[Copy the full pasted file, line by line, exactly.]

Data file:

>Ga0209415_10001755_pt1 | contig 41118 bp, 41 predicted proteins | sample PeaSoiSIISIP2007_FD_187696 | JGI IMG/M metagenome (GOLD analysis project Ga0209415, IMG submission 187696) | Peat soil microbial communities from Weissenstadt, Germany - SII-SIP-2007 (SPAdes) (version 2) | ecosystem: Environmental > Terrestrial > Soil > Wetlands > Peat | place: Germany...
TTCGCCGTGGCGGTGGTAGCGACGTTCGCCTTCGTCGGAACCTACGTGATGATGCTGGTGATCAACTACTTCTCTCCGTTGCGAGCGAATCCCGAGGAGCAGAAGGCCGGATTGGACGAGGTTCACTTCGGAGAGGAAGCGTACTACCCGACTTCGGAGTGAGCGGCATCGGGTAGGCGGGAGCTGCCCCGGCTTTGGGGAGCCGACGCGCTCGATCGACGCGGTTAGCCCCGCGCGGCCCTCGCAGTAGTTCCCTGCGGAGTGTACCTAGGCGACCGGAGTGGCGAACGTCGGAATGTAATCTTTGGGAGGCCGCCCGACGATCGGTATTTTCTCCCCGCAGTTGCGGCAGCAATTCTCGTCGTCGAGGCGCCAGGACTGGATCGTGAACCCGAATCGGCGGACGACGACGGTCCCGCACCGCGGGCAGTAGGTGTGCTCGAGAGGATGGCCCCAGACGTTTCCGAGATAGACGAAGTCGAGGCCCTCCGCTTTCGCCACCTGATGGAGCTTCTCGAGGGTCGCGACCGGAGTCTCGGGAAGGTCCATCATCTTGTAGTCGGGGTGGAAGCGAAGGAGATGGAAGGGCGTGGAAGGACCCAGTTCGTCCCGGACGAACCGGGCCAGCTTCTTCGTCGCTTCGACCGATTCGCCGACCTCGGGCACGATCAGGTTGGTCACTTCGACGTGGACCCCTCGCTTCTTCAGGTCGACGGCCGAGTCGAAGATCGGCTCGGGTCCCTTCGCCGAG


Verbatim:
>Ga0209415_10001755_pt1 | contig 41118 bp, 41 predicted proteins | sample PeaSoiSIISIP2007_FD_187696 | JGI IMG/M metagenome (GOLD analysis project Ga0209415, IMG submission 187696) | Peat soil microbial communities from Weissenstadt, Germany - SII-SIP-2007 (SPAdes) (version 2) | ecosystem: Environmental > Terrestrial > Soil > Wetlands > Peat | place: Germany...
TTCGCCGTGGCGGTGGTAGCGACGTTCGCCTTCGTCGGAACCTACGTGATGATGCTGGTGATCAACTACTTCTCTCCGTTGCGAGCGAATCCCGAGGAGCAGAAGGCCGGATTGGACGAGGTTCACTTCGGAGAGGAAGCGTACTACCCGACTTCGGAGTGAGCGGCATCGGGTAGGCGGGAGCTGCCCCGGCTTTGGGGAGCCGACGCGCTCGATCGACGCGGTTAGCCCCGCGCGGCCCTCGCAGTAGTTCCCTGCGGAGTGTACCTAGGCGACCGGAGTGGCGAACGTCGGAATGTAATCTTTGGGAGGCCGCCCGACGATCGGTATTTTCTCCCCGCAGTTGCGGCAGCAATTCTCGTCGTCGAGGCGCCAGGACTGGATCGTGAACCCGAATCGGCGGACGACGACGGTCCCGCACCGCGGGCAGTAGGTGTGCTCGAGAGGATGGCCCCAGACGTTTCCGAGATAGACGAAGTCGAGGCCCTCCGCTTTCGCCACCTGATGGAGCTTCTCGAGGGTCGCGACCGGAGTCTCGGGAAGGTCCATCATCTTGTAGTCGGGGTGGAAGCGAAGGAGATGGAAGGGCGTGGAAGGACCCAGTTCGTCCCGGACGAACCGGGCCAGCTTCTTCGTCGCTTCGACCGATTCGCCGACCTCGGGCACGATCAGGTTGGTCACTTCGACGTGGACCCCTCGCTTCTTCAGGTCGACGGCCGAGTCGAAGATCGGCTCGGGTCCCTTCGCCGAG